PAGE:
The Torah quotes G‑d as saying to Moses before the crossing of the Red Sea: "Why do you cry out to Me, speak to the Children of Israel, and they will start moving!" (Ex. 14:15) Rashi, quoting ancient sources, says that this verse teaches that while G‑d spoke to him, Moses was engaged in lengthy prayer. G‑d reprimanded Moses for spending all this time in prayer at a time when the Jewish People were in distress. This seems exceedingly strange. The Psalmist tells us, "On the day of my distress I call upon You, so that You will answer me." (Psalms 86:7)

Had it not been for Rashi's comment, we would not have experienced any difficulty. We would simply have understood G‑d as telling Moses that there was no need for prayer since G‑d had already assured Israel of His help when He said, "I shall deal severely with Pharaoh and his entire army". (Ex. 14:4) All Moses had to ask was how best to go about defeating Pharaoh. Nachmanides follows this approach in his commentary.

We must assume, however, that the word which troubled Rashi in that verse was the word "to Me". Who else would Moses have cried out to? Why did G‑d have to add this word? Would Moses have addressed the angels Michael and Gabriel? Surely not! Moses had to induce the Jewish people to leave Egypt…

Another difficulty is the very reply of G‑d. How could G‑d tell Moses that the Jewish people would [or should] march when the sea which they faced prevented them from doing just that? Maybe G‑d should have said: "Tell the Jewish people if they get moving I shall split the sea for them!"

If we are to explain the plain meaning of the text we must keep in mind the preceding verses and pay close attention to them. Regarding the expression "The Children of Israel cried out to G‑d," (Ex. 14:10) our sages in the Mechilta comment that they did the same time-honored thing their ancestors Abraham, Isaac and Jacob had done when in trouble. The Talmud adds that there were four different groups of Israelites, each of whom reacted differently to the problems they faced.

Verse 11 seems to contain unnecessary verbiage: The Israelites are portrayed as sarcastic in lambasting Moses complaining that, since there was no suitable burial sites in Egypt, why did they have to come thus far only to be buried? And after that they ask, apparently for a second time, "What did you do for us to take us out of Egypt?" Rashi attempts to explain the repetition by saying they asked Moses in a different language, maybe Egyptian when they asked, "Did you take us out to bury us?" He seems to exchange the usual meaning of the word "you took us" for "you have seduced us". His reason maybe that man is first and foremost propelled by his intellect. It follows that the word "takes", does not really fit when applied to human beings. One "takes" objects or animals, but not human beings. The truth is therefore that Moses had to induce the Jewish people to leave Egypt by promising to bring them to a land flowing with milk and honey.

This still leaves the question why the Israelites did not say "why did you lead us out" instead of saying "you took us". After all, they did use the verb "to lead us" at the end of the same verse when they said "to lead us out from Egypt." The very words "what is this you have done to us" seem to be a repetition. When Moses answers them at length, saying:
a) "do not fear"
b) "stand upright"
c) "watch the salvation of G‑d"
plus the words "the way you see Egypt this day you will never see Egypt again," this surely appears an unnecessarily long answer! Besides, the last statement is not a clear-cut promise, but could be interpreted in exactly the reverse manner!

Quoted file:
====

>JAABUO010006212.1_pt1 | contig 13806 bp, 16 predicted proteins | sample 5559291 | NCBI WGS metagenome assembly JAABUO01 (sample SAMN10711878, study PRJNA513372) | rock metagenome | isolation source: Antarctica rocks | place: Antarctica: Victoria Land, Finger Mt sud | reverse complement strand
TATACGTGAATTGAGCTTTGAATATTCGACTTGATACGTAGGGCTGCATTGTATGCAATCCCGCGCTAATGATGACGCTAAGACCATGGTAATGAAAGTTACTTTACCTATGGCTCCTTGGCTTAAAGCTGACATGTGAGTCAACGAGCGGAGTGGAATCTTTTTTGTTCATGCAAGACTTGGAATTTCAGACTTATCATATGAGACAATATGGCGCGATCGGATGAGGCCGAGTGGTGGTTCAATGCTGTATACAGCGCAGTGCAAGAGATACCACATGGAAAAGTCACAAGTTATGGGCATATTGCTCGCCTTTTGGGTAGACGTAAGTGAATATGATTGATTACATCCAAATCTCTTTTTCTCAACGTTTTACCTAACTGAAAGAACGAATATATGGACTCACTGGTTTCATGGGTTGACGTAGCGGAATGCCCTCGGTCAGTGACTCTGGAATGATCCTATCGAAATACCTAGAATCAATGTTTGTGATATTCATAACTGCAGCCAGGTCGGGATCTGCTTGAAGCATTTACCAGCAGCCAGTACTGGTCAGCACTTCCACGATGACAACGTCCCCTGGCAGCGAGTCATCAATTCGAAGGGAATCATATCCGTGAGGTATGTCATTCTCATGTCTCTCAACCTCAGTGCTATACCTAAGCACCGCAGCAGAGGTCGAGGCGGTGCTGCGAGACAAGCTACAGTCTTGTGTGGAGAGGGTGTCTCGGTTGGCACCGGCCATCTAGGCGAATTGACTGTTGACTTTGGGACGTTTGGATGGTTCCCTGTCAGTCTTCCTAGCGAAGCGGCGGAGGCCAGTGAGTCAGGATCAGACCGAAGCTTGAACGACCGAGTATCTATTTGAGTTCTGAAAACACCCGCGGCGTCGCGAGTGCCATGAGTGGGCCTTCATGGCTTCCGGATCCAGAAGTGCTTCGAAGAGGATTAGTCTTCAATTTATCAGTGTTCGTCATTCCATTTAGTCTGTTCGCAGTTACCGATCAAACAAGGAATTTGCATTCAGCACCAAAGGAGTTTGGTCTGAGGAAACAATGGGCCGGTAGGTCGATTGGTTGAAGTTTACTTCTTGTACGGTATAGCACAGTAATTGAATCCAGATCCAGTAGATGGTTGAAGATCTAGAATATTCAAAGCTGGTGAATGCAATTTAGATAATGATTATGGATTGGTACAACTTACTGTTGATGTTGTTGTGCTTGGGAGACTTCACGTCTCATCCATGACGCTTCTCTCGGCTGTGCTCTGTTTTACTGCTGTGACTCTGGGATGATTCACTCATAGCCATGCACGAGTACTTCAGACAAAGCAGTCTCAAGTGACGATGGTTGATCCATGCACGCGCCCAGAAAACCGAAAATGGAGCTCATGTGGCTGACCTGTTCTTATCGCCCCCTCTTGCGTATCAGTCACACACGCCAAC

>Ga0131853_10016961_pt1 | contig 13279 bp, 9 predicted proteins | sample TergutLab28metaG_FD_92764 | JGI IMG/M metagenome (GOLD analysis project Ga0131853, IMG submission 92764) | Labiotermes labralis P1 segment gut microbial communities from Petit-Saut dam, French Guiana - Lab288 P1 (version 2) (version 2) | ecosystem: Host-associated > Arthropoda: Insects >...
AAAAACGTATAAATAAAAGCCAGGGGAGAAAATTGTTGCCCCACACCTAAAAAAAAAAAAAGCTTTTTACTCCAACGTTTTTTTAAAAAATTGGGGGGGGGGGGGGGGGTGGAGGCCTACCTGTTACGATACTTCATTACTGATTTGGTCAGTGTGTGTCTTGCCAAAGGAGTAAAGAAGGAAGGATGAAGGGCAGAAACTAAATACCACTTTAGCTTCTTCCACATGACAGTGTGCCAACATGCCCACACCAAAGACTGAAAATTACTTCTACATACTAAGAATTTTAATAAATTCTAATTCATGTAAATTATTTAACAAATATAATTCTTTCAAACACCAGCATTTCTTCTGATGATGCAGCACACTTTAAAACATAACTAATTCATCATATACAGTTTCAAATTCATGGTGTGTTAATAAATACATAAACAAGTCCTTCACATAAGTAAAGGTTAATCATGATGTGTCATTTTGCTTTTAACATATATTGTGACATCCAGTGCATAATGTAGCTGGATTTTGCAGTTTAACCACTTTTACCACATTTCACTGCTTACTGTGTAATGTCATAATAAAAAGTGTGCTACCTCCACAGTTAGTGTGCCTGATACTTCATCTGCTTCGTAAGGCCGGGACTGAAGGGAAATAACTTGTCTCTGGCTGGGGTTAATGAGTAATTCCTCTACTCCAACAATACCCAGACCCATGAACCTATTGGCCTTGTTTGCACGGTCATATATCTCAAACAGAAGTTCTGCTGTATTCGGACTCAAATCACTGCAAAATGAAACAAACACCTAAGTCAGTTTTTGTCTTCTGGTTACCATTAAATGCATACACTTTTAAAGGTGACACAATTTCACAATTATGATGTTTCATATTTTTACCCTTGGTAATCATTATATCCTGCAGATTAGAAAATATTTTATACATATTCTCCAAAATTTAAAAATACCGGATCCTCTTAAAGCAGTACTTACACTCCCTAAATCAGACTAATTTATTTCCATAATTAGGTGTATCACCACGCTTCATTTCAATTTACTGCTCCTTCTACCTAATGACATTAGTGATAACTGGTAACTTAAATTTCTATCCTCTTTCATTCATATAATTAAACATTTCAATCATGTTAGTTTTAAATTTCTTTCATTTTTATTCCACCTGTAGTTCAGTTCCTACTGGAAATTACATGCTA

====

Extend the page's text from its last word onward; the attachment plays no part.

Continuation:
In fact, in the days of Jeremiah, the Israelites who fled from the land of Israel after the ruin of the Temple turned to Egypt for succor! Moreover, the Torah (see Deut. 28:68) describes Israel's return to Egypt as one of the curses in store for them for not observing the Torah! For all these reasons our sages did not view this latter statement of Moses "you will never see them again" as a promise, but construed it as a prohibition not to settle in the land of Egypt. (Jerusalem Talmud, Sotah 5, 5) …This was surely not the time and the place to teach Israel never again to settle Egypt!

Even so, how can the historical period under discussion be related to what happened a millennium later to permit a distorted text at this point! This was surely not the time and the place to teach Israel never again to settle Egypt! At this time the only thing that mattered was a timely prayer! This is why G‑d said to Moses: "Israel is in distress and you indulge in overly long prayer!"

Our sages explain that the words "And here Israel saw Egypt traveling behind them" (Ex. 14:10) refer to the celestial minister of Egypt. This is the reason the Torah speaks about Egypt instead of about Egyptians. When the Israelites saw this, they were assailed by great doubts. At the time of the slaying of every first-born in Egypt they had believed that G‑d personally was in their midst and that all these miracles had not been orchestrated with the help of angels, etc., but had been performed by G‑d in His capacity as the four-lettered ineffable Name [Havayah]. They had been convinced that the first-born highest-ranking celestial minister of Egypt had also been defeated and no longer existed. They had believed that G‑d had disposed of that force because no one but G‑d Himself was able to accomplish this! The very fact that the Egyptians had buried all their dead had served as a sign for the Israelites that G‑d personally had struck down every first-born [as described in Num. 33:4]. When Israel saw that all the Egyptian first-born on earth had been slain, they naturally assumed that their celestial minister in the upper regions had been slain also, because we know of the principle that the spiritual counterparts of the nations on earth suffer defeat in the celestial regions prior to the defeat of the nations on earth whom they represent.